Fresh Tracks Under Ancient Trees
Nottingham Conservation Commission member and expert wildlife tracker Kristen Lamb pointed out the tracks in the snow but didn’t give away their maker right away, giving the group behind her time to lean on their ski poles and look for more clues.
Most of us had made our guesses when Lamb noted that the trail meandered about, with no sign of hurrying. Then came the clincher hint:
“This is an animal that looks like it’s carrying 30,000 quills around on its back, and it’s not worried at all about predators.”
I had come up with porcupine, but 30,000 quills? Wow!
Besides working on her local conservation commission, Lamb is also executive director of The Center for Wildlife in Maine. Her background in wildlife ecology gives her plenty of experience for guiding wildlife tracking snowshoe hikes. Along with co-leaders Tom Howe and Martha Twombly, my colleagues at the Forest Society, Lamb was leading this hike to explore a beautiful, 95-acre property that will soon be conserved on Pawtuckaway Lake in Nottingham.
The forested property is right next to Pawtuckaway State Park. It’s private land, but through the generosity of the landowners, Helen and Rick Fernald, and the commitment of the town to conserving its special places, the land is close to being protected from development forever by what’s called a conservation easement. The Forest Society, with funds from the town plus those still being collected from donors, is buying – for far below market value, thanks to the conservation ethic of the landowner – an easement deed prohibiting development on this property. The easement will ensure that the land will remain intact while leaving ownership of it in the hands of the landowner. Future landowners will be able to manage it for agriculture and forestry or sell it, but they won’t be able to subdivide or develop it.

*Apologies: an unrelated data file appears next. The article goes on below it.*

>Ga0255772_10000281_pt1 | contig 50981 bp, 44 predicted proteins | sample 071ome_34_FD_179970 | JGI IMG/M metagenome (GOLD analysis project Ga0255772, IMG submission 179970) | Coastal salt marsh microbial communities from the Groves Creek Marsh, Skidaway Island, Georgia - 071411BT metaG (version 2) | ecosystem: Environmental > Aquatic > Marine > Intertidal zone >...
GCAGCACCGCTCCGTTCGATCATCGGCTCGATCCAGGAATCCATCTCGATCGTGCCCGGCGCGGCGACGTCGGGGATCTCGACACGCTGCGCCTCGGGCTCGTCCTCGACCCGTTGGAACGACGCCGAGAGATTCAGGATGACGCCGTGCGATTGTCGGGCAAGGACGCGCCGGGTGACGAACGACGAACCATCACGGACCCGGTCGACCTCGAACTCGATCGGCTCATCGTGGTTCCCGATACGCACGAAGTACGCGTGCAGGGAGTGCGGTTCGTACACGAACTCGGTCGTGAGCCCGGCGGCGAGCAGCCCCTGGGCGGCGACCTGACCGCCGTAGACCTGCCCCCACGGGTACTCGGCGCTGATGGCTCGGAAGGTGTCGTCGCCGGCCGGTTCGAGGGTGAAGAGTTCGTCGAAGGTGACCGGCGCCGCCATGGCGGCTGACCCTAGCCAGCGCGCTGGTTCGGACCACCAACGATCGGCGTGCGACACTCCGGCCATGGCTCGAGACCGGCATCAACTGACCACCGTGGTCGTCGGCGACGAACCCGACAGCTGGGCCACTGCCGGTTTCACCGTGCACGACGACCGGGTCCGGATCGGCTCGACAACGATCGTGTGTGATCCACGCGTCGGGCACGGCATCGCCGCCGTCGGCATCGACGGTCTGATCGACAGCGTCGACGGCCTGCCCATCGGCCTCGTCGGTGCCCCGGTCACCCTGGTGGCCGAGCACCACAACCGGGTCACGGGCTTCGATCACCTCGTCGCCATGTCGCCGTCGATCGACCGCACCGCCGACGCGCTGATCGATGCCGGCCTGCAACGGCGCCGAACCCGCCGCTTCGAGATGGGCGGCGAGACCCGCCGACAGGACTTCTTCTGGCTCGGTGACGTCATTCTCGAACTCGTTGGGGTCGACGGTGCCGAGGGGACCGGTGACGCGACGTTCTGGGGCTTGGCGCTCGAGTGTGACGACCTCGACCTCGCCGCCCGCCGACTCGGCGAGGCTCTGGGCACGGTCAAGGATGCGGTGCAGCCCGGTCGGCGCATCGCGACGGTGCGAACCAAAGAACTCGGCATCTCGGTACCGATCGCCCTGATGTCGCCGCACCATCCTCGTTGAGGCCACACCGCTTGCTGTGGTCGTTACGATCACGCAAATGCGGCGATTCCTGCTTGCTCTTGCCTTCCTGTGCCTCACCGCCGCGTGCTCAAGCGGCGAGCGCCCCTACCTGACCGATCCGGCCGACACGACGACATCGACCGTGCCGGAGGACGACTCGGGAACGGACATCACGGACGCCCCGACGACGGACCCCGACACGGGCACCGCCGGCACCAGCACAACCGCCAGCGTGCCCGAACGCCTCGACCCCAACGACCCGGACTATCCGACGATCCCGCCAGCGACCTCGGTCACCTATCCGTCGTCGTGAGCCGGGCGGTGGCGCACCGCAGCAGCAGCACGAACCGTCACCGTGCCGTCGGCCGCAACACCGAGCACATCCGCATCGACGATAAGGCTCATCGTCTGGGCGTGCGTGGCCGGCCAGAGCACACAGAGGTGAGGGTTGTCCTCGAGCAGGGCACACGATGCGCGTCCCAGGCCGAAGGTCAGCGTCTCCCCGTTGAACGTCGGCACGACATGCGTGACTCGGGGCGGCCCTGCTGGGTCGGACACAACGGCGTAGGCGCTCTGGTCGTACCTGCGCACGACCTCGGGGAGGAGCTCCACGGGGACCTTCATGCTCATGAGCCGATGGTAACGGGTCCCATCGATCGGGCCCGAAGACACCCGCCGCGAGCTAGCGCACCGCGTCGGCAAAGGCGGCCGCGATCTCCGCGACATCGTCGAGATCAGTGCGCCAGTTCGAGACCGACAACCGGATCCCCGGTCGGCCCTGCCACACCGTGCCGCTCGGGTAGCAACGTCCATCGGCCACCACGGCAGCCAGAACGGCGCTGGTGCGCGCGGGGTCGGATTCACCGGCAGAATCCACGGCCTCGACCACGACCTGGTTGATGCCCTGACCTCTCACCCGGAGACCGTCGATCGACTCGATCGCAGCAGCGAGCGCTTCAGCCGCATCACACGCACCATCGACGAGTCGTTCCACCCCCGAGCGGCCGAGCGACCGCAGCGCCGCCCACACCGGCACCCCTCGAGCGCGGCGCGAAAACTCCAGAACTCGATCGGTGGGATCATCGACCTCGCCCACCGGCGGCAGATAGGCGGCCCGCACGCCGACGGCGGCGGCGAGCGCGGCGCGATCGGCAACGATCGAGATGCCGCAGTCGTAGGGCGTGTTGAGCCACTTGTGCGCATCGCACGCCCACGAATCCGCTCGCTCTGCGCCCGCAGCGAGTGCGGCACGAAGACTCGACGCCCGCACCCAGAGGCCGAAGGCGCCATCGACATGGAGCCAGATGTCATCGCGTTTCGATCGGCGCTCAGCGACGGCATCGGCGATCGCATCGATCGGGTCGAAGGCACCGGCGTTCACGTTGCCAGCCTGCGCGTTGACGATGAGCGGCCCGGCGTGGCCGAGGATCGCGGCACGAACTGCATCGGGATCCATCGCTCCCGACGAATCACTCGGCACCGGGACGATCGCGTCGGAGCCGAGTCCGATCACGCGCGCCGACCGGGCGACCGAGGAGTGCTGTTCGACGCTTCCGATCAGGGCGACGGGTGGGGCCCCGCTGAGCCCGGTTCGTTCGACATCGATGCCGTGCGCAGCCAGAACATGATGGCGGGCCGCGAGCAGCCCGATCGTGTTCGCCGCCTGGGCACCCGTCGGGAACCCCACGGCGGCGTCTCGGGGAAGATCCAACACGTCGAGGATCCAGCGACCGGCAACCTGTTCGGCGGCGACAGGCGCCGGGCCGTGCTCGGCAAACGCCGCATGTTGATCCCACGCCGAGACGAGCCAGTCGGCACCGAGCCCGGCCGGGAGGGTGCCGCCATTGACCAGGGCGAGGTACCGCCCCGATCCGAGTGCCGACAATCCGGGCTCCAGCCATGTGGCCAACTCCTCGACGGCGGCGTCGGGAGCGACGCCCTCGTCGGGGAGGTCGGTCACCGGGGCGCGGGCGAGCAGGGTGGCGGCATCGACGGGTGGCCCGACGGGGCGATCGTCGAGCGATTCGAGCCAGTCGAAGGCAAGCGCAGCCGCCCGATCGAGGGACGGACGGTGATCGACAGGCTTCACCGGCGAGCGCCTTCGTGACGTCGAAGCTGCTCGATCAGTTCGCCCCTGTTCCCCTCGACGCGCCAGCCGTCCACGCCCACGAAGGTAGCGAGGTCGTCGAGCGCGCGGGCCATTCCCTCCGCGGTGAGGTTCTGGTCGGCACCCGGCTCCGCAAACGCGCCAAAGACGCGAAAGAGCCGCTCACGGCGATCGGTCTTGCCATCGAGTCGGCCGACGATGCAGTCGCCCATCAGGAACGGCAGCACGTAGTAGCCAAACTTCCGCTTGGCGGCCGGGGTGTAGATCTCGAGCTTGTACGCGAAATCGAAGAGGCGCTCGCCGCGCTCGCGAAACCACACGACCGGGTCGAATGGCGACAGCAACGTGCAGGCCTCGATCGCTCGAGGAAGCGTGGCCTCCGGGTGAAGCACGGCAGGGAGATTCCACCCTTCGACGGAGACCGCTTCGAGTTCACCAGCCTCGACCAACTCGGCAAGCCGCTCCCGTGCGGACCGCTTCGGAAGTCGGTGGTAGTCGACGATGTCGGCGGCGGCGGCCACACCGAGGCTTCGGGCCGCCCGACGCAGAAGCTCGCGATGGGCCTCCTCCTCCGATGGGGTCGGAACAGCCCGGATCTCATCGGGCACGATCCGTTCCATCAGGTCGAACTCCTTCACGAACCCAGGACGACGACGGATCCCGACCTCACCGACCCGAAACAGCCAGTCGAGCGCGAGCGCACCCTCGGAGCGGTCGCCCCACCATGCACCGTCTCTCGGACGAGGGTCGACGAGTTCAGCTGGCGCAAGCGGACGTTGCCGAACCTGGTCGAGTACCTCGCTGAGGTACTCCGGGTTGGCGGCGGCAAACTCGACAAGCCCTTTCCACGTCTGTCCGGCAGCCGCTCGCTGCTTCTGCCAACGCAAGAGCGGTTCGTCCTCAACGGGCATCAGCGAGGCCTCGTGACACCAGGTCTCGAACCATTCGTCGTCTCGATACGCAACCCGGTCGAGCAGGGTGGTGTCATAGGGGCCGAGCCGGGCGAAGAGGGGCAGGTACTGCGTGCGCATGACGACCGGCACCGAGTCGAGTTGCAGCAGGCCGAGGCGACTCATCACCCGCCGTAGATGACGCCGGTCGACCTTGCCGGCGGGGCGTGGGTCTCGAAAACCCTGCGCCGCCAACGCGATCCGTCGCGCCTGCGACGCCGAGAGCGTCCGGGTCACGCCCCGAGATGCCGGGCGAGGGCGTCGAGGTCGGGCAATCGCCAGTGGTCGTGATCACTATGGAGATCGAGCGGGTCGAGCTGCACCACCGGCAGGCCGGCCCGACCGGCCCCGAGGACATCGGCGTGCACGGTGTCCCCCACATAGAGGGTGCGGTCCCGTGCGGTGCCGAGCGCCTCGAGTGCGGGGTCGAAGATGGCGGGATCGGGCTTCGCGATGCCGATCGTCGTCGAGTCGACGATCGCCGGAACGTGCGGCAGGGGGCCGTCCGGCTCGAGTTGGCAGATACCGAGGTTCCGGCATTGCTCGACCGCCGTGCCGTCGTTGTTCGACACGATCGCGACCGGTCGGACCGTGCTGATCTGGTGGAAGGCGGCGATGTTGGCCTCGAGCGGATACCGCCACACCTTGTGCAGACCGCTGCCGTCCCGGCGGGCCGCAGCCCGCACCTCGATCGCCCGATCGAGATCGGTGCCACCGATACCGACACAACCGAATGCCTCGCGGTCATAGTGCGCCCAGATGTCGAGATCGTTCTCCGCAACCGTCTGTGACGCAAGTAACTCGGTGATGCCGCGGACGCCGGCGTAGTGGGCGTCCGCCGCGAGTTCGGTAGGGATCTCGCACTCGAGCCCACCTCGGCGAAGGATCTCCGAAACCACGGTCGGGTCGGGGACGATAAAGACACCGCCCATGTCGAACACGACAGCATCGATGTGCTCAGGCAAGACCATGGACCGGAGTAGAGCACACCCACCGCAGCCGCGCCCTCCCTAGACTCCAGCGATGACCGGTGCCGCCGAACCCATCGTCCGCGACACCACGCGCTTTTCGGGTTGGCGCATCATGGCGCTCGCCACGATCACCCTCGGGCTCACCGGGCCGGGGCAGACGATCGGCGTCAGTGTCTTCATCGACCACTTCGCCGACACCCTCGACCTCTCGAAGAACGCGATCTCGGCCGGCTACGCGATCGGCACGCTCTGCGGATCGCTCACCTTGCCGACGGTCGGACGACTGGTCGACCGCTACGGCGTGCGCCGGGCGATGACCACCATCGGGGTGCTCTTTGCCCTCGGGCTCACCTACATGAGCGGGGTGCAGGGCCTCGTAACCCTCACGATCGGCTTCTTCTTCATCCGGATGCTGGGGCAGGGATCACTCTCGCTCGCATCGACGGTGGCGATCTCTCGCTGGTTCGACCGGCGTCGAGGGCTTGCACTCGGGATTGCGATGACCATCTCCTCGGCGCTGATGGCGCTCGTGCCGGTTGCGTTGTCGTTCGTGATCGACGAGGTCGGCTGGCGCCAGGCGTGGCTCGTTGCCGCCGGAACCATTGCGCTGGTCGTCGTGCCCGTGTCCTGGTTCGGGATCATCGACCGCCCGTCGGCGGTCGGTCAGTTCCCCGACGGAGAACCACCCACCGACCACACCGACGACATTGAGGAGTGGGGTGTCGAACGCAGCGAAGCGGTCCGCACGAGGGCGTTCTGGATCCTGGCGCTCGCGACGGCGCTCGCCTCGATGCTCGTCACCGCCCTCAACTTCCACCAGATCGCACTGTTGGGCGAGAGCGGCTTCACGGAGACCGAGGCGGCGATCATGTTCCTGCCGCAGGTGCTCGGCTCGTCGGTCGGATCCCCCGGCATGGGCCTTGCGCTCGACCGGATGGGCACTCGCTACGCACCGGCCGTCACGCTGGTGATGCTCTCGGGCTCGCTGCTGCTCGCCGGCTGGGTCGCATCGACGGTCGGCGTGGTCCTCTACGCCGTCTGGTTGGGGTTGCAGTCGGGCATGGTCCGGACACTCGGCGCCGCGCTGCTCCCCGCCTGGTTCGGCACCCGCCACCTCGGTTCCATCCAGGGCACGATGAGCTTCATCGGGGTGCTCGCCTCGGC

I wish everyone could experience a hike like this one, in this place. It might change the world. Thoughtless habitat destruction, pollution, littering and other forms of disrespect for nature would disappear like snowflakes landing on a kid’s tongue.
Even spending a couple of hours exploring the winter-quiet forest on this property is enough to deeply appreciate its ecological richness. We found evidence of at least 10 other wildlife species besides porcupines during our walk. We saw where a fisher, the porcupine’s main predator, followed a porcupine’s trail. (Quills actually dissolve under a fisher’s skin, Howe pointed out.) We saw the smooth channel where an otter slid across the snow and dropped into Mile Brook. We saw deer beds under sheltering hemlocks, snowshoe hare prints near a likely hare den and moose tracks surrounding a downed beech tree with its branch ends bitten off.
Once this land is conserved, it will become part of the largest contiguous block of conserved land in fast-growing southeastern New Hampshire. Lamb credits her community, strategic planning and education. “The more people we have understanding the way development can impact water quality and our quality of life – why we love Nottingham – the better we can do our job of conserving and protecting what’s here,” she said.
Because town funds are being used to buy the conservation easement, the Pawtuckaway land will remain open for people to explore, to fish, hike or just sit and admire black gum trees.
I suggest a snowshoe hike on a winter’s morning to see the forest come alive.